Thus, Grimké’s legacy resides not only in her individual views, but in how she related to Black abolitionists and their broader cause for dignity. For instance, Sarah Mapps Douglass was an important influence on Angelina Grimké, including her views on colonization -- the idea that free Blacks should emigrate to Africa to build a new permanent home. Through their letters and friendship, Grimké awakened to the racism that was prominent amongst white abolitionists in their anti-slavery and religious organizations. While the issue of colonization divided abolitionists Black and white, over time it became associated with racist whites (pro and anti-slavery alike) who did not want to live alongside free Blacks. Grimké listened to and was moved by Black abolitionists who decried the rampant anti-Black prejudice in the North. In a letter to Catherine Beecher she wrote:
“It is because I love the colored Americans that I want them to stay in this country; and in order to make it a happy home to them, I am trying to talk down, and write down, and live down this horrible prejudice.”
Grimké’s friendship with Sarah Mapps Douglass is a legacy white anti-racists can draw from because it illuminates why it is paramount that white anti-racism follow the leadership and knowledge of those most affected by racism. We can and should applaud Grimké for the deep personal reflections that led to her anti-slavery convictions, but we should not mistake that self-reflection as the totality of the work of anti-racism. Ultimately, anti-racism is not about the feelings and needs of white folks even as we need to take responsibility for our role in perpetuating structural and interpersonal racism. Grimké started from that personal place, the daughter of a South Carolina slaver, and allowed it to grow out past the horizon of her personal views and experiences.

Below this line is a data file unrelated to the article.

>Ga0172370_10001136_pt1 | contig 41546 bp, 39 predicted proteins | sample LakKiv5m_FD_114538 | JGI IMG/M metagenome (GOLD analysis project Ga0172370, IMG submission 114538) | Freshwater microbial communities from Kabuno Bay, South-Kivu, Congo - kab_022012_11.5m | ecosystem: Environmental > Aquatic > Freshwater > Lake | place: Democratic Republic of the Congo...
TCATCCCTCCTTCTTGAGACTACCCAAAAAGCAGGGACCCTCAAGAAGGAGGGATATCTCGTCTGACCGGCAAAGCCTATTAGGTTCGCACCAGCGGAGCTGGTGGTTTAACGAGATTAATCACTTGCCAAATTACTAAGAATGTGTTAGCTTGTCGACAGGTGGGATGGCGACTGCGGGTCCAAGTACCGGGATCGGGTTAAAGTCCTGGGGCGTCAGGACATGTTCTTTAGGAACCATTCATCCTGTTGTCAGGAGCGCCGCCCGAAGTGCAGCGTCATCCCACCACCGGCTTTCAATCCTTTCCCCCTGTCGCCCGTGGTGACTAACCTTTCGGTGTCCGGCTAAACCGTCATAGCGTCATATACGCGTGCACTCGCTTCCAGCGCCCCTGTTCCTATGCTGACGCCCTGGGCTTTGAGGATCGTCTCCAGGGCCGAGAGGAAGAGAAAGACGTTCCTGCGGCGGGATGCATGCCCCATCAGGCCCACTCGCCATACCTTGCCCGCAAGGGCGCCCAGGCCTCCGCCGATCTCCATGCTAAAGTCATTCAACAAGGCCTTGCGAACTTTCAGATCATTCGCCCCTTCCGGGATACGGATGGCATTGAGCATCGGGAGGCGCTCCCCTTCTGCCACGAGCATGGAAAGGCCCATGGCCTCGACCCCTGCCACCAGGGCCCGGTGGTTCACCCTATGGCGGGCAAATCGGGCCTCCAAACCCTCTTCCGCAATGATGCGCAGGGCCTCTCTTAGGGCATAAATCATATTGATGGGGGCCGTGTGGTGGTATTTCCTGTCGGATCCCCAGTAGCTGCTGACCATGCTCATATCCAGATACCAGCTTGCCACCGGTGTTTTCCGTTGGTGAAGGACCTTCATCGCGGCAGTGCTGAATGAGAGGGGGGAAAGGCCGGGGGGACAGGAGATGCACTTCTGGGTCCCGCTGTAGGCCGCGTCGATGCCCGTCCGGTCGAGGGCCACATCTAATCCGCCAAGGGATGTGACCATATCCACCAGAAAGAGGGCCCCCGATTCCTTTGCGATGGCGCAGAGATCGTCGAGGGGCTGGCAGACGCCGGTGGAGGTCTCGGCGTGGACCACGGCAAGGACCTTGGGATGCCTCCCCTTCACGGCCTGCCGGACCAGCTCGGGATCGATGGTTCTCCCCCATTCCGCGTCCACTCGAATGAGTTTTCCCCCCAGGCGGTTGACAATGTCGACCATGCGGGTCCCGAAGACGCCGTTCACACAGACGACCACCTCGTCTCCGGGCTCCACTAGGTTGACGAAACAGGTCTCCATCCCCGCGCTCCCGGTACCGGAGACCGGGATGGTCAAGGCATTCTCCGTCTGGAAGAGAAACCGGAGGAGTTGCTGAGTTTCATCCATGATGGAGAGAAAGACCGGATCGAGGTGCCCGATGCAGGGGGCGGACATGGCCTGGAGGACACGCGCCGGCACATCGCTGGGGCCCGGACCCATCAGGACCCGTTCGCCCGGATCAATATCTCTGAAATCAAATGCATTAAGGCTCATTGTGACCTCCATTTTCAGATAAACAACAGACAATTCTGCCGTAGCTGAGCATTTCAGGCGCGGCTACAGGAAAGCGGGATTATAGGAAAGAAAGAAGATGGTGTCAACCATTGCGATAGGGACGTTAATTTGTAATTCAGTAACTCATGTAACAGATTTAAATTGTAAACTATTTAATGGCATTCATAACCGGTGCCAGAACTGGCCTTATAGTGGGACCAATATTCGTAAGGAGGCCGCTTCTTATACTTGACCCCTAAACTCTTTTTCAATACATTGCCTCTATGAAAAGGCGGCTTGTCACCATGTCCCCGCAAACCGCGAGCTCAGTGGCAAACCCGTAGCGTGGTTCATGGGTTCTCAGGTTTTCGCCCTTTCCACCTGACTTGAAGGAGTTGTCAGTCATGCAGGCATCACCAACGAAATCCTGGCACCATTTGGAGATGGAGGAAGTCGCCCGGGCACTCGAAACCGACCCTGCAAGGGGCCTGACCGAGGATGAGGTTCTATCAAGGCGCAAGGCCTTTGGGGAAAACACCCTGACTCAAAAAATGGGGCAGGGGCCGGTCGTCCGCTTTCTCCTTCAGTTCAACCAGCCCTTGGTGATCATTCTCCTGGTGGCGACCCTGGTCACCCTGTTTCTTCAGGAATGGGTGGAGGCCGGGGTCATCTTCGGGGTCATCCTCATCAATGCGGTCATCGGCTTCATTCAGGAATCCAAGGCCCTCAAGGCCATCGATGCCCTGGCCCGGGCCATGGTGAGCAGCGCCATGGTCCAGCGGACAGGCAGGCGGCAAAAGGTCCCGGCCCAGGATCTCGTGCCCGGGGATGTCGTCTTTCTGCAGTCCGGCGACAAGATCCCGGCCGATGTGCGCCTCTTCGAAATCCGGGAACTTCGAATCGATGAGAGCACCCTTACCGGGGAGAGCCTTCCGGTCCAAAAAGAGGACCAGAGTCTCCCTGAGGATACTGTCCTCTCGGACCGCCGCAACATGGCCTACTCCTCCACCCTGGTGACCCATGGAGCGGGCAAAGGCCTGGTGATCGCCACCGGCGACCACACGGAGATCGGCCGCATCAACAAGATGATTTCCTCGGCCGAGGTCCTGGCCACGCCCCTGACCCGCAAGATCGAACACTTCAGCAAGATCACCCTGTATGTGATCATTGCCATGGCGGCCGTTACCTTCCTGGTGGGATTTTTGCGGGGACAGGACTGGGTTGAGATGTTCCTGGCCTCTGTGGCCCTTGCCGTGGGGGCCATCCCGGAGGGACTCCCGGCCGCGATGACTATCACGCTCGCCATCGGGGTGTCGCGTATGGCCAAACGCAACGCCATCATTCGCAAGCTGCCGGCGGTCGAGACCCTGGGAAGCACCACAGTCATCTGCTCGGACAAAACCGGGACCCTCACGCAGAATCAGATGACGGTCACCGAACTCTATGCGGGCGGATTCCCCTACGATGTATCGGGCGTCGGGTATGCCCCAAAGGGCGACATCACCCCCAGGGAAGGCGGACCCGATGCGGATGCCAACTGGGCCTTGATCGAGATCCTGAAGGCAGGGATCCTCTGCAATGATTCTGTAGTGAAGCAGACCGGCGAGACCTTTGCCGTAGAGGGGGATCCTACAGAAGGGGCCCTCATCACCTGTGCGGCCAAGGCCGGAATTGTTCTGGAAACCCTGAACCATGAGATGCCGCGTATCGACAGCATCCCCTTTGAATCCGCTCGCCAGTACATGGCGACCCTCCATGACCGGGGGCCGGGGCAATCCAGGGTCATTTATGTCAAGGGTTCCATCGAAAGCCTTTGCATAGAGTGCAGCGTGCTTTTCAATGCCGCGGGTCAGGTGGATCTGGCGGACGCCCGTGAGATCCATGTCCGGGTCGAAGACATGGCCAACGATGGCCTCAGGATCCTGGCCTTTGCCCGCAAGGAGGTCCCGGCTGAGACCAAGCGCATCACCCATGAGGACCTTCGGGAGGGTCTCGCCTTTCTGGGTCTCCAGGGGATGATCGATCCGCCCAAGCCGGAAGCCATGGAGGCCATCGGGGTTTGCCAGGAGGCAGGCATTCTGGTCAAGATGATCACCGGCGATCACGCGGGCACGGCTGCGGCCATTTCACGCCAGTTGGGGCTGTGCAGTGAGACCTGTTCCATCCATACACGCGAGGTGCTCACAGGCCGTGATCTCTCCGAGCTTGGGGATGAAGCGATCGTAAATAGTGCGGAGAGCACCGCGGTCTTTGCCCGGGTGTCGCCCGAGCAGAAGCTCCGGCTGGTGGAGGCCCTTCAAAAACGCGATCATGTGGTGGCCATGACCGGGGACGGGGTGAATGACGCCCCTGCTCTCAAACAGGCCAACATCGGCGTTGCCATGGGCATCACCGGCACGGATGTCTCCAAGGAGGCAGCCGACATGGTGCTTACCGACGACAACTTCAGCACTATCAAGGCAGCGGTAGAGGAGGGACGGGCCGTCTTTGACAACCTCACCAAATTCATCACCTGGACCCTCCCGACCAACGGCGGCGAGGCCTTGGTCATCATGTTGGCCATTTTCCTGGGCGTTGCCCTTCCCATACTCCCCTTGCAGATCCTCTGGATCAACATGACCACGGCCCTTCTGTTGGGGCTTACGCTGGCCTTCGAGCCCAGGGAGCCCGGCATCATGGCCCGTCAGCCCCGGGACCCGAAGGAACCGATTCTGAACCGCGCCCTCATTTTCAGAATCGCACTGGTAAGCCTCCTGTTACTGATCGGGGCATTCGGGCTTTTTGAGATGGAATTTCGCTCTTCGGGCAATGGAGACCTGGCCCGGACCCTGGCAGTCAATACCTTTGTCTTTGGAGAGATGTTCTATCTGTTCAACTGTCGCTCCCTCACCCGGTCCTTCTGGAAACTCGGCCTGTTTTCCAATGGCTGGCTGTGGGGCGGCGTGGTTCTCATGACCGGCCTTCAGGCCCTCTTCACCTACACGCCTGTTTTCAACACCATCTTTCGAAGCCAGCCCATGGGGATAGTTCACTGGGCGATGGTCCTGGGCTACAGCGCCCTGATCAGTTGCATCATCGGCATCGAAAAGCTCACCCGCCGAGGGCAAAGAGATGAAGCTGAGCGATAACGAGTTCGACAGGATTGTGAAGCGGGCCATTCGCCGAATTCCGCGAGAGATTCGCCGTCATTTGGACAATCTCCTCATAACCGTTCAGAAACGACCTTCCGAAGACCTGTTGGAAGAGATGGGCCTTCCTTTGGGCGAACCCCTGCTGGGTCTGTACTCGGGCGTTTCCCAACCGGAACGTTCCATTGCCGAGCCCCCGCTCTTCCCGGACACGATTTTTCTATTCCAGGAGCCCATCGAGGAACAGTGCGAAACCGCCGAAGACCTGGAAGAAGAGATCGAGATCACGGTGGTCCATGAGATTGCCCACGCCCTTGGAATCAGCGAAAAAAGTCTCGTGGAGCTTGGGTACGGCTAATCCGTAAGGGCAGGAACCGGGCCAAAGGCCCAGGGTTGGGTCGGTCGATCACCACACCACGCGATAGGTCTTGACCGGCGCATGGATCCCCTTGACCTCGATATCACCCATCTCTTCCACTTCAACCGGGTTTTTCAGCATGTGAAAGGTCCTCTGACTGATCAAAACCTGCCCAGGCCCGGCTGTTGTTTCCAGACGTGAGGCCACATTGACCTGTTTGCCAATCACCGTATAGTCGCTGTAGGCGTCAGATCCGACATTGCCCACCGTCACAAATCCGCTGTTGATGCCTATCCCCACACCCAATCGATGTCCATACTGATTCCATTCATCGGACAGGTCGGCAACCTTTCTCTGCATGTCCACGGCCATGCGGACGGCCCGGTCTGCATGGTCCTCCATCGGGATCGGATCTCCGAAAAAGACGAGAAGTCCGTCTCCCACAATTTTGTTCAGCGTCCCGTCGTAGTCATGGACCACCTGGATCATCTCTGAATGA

Finally, in looking for an enduring legacy in the life and relations of Angelina Grimké, she reminds us white folks that anti-racism by necessity is not easy or popular; if it were, white domination would not persist and persevere so easily. Having wrested herself from Southern culture and her heritage, Grimké was well aware of the sacrifices that anti-slavery required. She famously wrote in a letter to William Lloyd Garrison on the event of the violent pro-slavery riot in Boston in 1835 that she believed anti-slavery “is a cause worth dying for.” The work of anti-racism has always meant grasping that racism is literally a life or death issue for people of color. White domination creates an existential crisis for Black, Indigenous and people of color. The dismantling of that is not easy. As Grimké experienced in her life, anti-racism is not popular, it runs against the grain, strains relationships, ruffles feathers; it has to come at a cost. For white folks, there is no dismantling of racism without giving something up and the first thing we need to give up is whiteness and white privilege. Writing in her recent book We Want To Do More Than Survive: Abolitionist Teaching and the Pursuit of Educational Freedom, Dr. Bettina Love explains that for white folks to be anti-racist, “means you are ready to lose something, you are ready to let go of your privilege, you are ready to be in solidarity with dark people by recognizing your Whiteness in dark spaces, recognizing how it can take up space if unchecked, using your Whiteness in White spaces to advocate for and with dark people.”
Angela Davis wrote in her classic text Women, Race & Class that the Grimké sisters, more than any other white women in the campaign against slavery, understood that “women could never achieve their freedom independently of Black people.” It appears that the protests against police brutality over the spring and summer of 2020 shook more white Americans awake, but being awakened (or “woke”) is not a state of being but rather a constant struggle. If there is an enduring legacy to claim from white abolitionists like Grimké, it is not a single view but a life lived in struggle in the long emancipation.